Chapter

Knowledge

Richard Swinburne

in Epistemic Justification

Published in print June 2001 | ISBN: 9780199243792
Published online November 2003 | e-ISBN: 9780191598524 | DOI: http://dx.doi.org/10.1093/0199243794.003.0009
 Knowledge

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Knowledge is (strongly) warranted (strong) true belief. For the internalist, a belief being warranted is it being justified (in the sense of the belief being rendered inductively probable by other beliefs and ultimately by basic beliefs), where the justification does not proceed through or otherwise depend on a false belief. For the main kind of externalist, the reliabilist, a belief being warranted is it being produced by a type of process that normally produces true beliefs. For Plantinga, the central element in a belief being warranted is it being produced by a properly functioning cognitive process; but I argue that his account reduces to a reliabilist account. Knowledge is only more worth having than strong true belief if warrant is intrinsically valuable (i.e. valuable in itself, in addition to the fact that it has led to truth). Internalist warrant is intrinsically valuable, but externalist warrant is not. .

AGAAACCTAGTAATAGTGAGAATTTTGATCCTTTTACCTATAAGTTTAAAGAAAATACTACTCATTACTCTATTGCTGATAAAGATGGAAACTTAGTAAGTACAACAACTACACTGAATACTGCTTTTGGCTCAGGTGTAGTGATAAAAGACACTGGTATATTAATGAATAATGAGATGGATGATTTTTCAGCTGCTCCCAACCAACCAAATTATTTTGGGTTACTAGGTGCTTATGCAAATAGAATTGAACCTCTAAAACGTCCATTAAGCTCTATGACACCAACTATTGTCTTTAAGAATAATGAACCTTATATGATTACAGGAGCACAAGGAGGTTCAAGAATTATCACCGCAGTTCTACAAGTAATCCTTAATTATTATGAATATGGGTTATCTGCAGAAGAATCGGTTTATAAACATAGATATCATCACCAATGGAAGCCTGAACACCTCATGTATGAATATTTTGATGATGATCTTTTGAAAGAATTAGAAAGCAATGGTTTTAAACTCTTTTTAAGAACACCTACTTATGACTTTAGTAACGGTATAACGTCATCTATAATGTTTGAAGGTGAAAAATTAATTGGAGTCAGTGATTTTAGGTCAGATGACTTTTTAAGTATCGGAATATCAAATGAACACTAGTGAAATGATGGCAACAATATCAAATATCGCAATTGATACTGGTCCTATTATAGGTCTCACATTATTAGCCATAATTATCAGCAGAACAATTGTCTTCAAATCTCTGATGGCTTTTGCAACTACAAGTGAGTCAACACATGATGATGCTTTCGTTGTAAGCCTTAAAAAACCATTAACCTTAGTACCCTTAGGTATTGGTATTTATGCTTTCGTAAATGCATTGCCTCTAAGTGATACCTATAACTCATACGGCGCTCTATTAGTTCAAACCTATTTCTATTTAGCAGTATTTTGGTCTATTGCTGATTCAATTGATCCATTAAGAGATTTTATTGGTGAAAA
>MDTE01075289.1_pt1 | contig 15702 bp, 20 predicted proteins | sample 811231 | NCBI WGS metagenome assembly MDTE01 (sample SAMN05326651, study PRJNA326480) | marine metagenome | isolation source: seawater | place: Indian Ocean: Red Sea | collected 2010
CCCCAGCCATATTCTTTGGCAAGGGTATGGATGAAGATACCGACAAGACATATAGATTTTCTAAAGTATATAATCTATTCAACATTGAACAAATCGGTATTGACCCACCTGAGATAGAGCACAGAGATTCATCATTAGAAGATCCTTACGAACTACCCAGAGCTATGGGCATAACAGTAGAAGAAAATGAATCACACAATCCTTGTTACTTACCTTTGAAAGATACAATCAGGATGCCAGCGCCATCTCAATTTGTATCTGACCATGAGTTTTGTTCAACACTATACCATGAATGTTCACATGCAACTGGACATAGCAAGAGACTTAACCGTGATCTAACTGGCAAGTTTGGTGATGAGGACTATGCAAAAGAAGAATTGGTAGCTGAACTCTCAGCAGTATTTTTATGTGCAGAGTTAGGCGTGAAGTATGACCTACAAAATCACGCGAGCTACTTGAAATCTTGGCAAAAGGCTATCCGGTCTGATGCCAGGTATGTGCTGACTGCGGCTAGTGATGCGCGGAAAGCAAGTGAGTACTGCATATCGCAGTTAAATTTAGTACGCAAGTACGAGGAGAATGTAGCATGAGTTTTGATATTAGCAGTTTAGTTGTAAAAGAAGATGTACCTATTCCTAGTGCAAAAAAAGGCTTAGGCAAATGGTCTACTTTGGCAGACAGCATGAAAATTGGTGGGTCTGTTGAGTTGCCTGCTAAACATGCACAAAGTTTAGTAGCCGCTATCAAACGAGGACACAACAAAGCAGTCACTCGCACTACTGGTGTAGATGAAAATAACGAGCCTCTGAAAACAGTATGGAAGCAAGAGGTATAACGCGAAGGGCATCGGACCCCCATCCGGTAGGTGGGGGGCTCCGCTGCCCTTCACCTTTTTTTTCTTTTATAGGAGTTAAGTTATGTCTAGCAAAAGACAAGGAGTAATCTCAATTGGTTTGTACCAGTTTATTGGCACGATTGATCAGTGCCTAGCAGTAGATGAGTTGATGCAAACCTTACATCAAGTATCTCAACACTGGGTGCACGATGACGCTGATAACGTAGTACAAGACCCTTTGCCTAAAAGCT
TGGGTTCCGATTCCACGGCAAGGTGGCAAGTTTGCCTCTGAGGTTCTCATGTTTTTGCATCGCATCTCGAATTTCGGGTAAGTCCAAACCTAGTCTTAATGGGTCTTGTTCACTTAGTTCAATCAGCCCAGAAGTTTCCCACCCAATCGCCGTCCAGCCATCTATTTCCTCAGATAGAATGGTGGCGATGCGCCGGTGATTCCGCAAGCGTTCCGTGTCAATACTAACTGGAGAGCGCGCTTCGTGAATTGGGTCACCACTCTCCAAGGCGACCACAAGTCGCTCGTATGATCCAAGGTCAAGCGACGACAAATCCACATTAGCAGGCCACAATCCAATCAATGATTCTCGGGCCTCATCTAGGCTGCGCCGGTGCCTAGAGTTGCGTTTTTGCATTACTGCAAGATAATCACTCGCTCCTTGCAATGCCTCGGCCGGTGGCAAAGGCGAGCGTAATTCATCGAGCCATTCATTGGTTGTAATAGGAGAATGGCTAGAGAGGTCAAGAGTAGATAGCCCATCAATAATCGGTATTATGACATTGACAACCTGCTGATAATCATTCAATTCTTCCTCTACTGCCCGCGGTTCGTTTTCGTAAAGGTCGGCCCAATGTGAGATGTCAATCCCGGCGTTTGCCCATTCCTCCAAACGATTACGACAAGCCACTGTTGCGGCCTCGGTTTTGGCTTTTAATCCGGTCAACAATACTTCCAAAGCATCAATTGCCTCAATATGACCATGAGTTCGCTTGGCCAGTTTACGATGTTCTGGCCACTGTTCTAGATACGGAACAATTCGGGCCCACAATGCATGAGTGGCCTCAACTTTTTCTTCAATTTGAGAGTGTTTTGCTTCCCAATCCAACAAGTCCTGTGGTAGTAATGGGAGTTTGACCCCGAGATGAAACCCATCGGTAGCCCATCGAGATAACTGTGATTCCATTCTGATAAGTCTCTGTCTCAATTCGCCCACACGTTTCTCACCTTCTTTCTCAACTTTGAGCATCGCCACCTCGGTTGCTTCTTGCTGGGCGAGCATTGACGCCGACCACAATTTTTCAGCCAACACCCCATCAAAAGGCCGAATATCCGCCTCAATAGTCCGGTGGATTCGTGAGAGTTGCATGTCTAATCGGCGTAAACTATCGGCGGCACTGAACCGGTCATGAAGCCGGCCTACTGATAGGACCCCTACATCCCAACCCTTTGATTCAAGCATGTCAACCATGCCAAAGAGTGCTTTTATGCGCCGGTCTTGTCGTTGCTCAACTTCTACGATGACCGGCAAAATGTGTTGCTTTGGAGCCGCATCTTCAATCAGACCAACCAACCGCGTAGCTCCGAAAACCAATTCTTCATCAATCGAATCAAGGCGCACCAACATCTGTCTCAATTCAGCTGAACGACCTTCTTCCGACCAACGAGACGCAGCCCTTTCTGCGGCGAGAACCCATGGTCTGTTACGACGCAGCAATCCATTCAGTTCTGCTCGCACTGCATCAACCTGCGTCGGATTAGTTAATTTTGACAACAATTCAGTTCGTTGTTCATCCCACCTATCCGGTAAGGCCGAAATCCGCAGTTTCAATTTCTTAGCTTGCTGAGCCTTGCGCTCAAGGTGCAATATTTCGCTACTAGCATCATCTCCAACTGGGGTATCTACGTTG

Keywords: externalism; Gettier; internalism; knowledge; Plantinga; proper functioning; reliabilism; warrant; Williamson

Chapter.  14596 words. 

Subjects: Metaphysics

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